Wednesday, April 28th 2010

GPU Market Sees Year-over-Year Growth, AMD Grows Significantly

The latest edition of Jon Peddie Research covering the PC graphics industry indicates that shipments of GPUs in Q1 2010 increased 44.3% over Q1 2009. There are increases in market shares of both AMD and NVIDIA, year over year, this time at the expense of Intel. The highlight for this quarter, however, has been the significant increase in market share of AMD. The company behind ATI Radeon clocked a 96.3% growth year-over-year. Despite taking a cut, Intel continues to to have the highest market share. With the introduction of Intel's Clarkdale and Arrandale processors that have embedded graphics processors, JPR demarcated these into a new entry called integrated processor graphics (IPG), from chipset graphics. With the propagation of the platform, it is predicted that chipset graphics will diminish in market share.

Source: Expreview
Add your own comment

18 Comments on GPU Market Sees Year-over-Year Growth, AMD Grows Significantly

#1
Jstn7477
I'm surprised to see that SiS is still around.

Anyways, AMD is looking good. :cool:
Posted on Reply
#2
Loosenut
Interesting news, with AMD having a bigger slice of the pie, maybe we'll see more price wars in the near future. Anyways, good for us, the consumers. :D
Posted on Reply
#3
FordGT90Concept
"I go fast!1!11!1!"
Intel is losing market share to AMD and NVIDIA. A shame NVIDIA is still over AMD though (NVIDIA has done nothing right for two years running).
Posted on Reply
#4
Loosenut
by: FordGT90Concept
Intel is losing market share to AMD and NVIDIA. A shame NVIDIA is still over AMD though (NVIDIA has done nothing right for two years running).
Bad management maybe? :laugh:
Posted on Reply
#5
gaximodo
Lol ironically while I open this page my pc got locked up and keeps getting BSODs cause of graphics card, scaried the crap outta me, Just fixed a min. ago by reinstalling catalyst:banghead:
Posted on Reply
#6
holy_
Nice to see AMD/ATI grows!

Hope their processor market share grow too
Posted on Reply
#7
HalfAHertz
by: Jstn7477
I'm surprised to see that SiS is still around.

Anyways, AMD is looking good. :cool:
They're still around in the server space :)
Posted on Reply
#8
DaedalusHelios
by: FordGT90Concept
Intel is losing market share to AMD and NVIDIA. A shame NVIDIA is still over AMD though (NVIDIA has done nothing right for two years running).
Nvidia has done many things right as far as creating a new architecture. It just needs to be refined. Their pricing is bad lately, but other than that they are just 2nd place in gaming. Is it that bad? ATi holds second place from time to time I have heard..... :rolleyes:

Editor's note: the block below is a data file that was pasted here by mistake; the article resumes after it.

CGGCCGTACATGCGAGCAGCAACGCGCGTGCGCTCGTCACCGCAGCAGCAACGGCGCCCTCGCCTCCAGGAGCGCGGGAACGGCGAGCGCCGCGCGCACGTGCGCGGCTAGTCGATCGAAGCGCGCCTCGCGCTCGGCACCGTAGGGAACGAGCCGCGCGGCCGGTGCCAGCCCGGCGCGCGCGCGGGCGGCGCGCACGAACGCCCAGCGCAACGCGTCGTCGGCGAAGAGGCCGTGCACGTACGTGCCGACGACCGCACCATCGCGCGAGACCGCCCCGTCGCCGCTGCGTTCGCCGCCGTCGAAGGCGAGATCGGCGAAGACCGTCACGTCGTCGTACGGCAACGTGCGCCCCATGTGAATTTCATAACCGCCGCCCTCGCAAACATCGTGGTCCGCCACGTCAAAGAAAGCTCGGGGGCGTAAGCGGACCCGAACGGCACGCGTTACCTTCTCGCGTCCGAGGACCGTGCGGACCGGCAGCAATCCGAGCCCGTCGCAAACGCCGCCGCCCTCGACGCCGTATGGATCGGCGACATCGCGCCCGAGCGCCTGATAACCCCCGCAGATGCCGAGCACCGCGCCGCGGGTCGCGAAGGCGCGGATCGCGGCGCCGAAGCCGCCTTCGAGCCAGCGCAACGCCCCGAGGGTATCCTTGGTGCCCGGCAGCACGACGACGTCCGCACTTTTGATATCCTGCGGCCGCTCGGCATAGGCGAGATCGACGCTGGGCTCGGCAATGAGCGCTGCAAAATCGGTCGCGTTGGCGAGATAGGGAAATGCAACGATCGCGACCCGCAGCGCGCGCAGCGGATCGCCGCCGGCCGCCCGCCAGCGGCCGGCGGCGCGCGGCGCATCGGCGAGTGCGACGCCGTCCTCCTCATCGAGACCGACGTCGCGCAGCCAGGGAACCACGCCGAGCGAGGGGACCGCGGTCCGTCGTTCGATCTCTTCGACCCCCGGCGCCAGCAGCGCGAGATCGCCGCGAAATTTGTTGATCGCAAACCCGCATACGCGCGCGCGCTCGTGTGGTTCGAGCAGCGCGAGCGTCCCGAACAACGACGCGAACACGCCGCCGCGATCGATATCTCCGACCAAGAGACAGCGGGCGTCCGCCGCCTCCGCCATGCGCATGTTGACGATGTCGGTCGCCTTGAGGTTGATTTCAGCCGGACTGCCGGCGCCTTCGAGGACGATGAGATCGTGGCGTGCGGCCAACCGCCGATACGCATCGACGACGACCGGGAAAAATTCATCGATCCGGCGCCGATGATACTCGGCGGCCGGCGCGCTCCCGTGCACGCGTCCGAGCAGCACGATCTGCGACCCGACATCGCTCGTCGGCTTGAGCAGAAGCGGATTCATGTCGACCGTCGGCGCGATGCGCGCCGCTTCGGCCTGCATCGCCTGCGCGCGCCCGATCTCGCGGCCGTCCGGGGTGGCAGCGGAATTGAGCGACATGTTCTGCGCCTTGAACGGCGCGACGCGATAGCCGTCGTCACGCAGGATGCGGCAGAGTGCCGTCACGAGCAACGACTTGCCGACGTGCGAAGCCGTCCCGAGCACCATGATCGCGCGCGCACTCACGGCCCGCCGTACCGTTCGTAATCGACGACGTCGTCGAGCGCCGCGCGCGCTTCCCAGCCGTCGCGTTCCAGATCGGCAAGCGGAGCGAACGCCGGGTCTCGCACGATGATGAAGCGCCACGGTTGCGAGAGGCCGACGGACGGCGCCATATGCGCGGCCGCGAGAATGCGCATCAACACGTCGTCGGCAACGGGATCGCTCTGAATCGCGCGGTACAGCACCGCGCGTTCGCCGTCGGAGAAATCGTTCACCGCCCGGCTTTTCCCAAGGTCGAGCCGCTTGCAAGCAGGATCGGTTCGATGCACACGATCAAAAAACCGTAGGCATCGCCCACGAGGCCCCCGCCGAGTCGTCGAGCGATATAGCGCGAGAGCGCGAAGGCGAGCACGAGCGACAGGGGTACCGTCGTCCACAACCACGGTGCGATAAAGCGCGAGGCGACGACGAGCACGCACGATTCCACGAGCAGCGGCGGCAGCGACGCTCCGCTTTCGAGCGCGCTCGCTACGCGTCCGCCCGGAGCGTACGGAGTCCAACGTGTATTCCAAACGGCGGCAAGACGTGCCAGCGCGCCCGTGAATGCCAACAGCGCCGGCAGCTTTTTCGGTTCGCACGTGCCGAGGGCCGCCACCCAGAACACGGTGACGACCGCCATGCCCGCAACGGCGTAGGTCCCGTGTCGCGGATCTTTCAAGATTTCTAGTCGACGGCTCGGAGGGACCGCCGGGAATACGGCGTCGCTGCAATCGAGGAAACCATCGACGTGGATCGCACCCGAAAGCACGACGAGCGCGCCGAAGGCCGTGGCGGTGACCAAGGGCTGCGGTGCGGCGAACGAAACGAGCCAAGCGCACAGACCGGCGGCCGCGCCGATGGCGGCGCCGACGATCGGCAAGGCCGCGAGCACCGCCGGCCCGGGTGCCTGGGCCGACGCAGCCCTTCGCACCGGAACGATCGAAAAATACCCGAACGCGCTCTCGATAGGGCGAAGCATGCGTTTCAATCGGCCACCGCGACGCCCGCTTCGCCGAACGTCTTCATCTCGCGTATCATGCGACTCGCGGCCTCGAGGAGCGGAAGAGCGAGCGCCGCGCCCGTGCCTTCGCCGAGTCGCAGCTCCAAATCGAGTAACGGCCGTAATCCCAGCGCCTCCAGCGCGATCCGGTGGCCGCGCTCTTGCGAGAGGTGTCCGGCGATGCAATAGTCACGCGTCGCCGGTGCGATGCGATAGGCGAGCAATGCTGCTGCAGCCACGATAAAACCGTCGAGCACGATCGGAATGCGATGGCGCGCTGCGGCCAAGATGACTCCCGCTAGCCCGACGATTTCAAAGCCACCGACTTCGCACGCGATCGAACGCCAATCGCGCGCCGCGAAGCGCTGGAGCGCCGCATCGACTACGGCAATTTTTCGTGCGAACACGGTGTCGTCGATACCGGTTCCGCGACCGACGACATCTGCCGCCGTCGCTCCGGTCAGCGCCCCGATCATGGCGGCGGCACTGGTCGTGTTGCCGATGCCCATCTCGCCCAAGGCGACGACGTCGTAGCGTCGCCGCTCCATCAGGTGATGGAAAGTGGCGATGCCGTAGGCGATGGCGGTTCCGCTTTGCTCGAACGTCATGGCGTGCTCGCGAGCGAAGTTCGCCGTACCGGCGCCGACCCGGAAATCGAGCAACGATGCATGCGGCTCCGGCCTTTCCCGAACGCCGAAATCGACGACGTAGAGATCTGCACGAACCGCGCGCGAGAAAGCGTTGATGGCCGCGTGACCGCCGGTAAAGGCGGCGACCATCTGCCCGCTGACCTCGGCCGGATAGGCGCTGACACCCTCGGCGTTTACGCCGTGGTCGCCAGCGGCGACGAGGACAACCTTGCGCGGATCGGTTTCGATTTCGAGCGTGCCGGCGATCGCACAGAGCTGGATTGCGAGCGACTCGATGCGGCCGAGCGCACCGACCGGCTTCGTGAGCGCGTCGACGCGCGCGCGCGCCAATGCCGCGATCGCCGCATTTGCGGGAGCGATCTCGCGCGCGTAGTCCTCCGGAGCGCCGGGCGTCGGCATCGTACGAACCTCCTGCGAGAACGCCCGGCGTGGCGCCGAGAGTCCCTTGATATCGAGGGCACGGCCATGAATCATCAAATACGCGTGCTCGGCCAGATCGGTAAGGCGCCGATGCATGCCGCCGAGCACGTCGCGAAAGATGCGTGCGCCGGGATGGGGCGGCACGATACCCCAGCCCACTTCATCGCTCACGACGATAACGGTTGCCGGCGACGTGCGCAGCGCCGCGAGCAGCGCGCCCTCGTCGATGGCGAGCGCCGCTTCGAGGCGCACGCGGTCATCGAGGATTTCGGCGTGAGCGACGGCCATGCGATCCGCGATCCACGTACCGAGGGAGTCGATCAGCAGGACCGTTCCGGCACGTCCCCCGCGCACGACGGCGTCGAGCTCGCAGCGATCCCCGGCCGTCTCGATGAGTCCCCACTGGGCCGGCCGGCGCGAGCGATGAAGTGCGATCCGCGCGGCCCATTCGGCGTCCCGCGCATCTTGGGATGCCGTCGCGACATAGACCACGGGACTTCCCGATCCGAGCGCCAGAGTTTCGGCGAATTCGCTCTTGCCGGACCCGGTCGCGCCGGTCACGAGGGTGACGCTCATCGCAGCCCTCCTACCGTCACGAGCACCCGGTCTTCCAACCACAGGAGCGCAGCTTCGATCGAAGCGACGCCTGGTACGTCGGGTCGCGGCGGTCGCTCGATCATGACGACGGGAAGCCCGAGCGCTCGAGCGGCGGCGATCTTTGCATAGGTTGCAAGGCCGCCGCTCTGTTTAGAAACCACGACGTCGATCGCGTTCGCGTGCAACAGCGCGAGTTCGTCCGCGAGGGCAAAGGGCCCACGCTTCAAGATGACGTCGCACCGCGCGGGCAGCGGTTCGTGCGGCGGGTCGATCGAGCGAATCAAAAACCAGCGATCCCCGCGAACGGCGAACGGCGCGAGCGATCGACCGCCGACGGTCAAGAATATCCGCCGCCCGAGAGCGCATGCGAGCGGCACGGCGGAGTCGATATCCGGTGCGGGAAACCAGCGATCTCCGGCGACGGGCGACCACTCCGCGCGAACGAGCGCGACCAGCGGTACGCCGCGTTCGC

Seriously lets not turn this into another ATi love fest/Nvidia hate fest. Lets enjoy both companies for what they bring to the table and encourage them to serve their customers to the fullest while innovating where they can. ATi has made multi-display gaming reach new heights with eyefinity, and Nvidia has pushed its scientific Tesla series to new heights in its respective fields. Remember that these companies make more than just GPUs. Nvidia even makes Tegra products which could grab more profit overall than the Tesla lines. Tegra could power phones to have much more powerful games and higher resolution screens down the line. Battery life could improve more as they make progress in reducing power consumption and allowing it to have an idle state later on.
Posted on Reply
#9
FordGT90Concept
"I go fast!1!11!1!"
by: Loosenut
Bad management maybe? :laugh:
Very.


by: DaedalusHelios
Nvidia has done many things right as far as creating a new architecture.
Doesn't look like it to me. It takes twice the power as AMD and barely keeps up despite being on the same fab. That screams inefficient architecture to me. Not to mention all the dying GeForce 8 series cards, their numbering scheme that has been nuked, extremely late implementation of DirectX 10.1 specifications, and all the trash talk their management is spewing (at OEMs, at AMD, at Intel, etc.). NVIDIA should have been made changes after every mistake listed but they did not. AMD will continue to chip away at them until they wise up.


Intel is probably losing market share faster because of moving the integrated GPU to the CPU die. OEMs that want to offer integrated graphics, therefore, are more likely to ship AMD systems with motherboard integrated graphics rather than Intel with CPU integrated graphics--cheaper to troubleshoot/replace bad parts.


NVIDIA basically got shut out of the integrated graphics sector which is why their GPU sales fell some 20% of the past few years. There is little/no appeal in their discreet products either so I'm surprised it isn't lower.
Posted on Reply
#10
FreedomEclipse
~Technological Technocrat~
the Problem with SiS is that the IGP market has taken off significantly & SiS's failure to break out of the OEM Chipset/IGP market spells total fail...back in 2000, Intel & AMD both might have needed SiS to make chipsets with IGP for motherboards but those days are long gone & both AMD & Intel make their own.

SiS still make controller chips for other hardware though, Id be interested to see what sort of profits they pulling in per year. I dont even understand why they still exist. their probably just scraping by
Posted on Reply
#11
mdm-adph
by: FordGT90Concept

Doesn't look like it to me. It takes twice the power as AMD and barely keeps up despite being on the same fab. That screams inefficient architecture to me. Not to mention all the dying GeForce 8 series cards, their numbering scheme that has been nuked, and all the trash talk their management is spewing (at OEMs, at AMD, at Intel, etc.). NVIDIA should have been made changes after every mistake listed but they did not. AMD will continue to chip away at them until they wise up.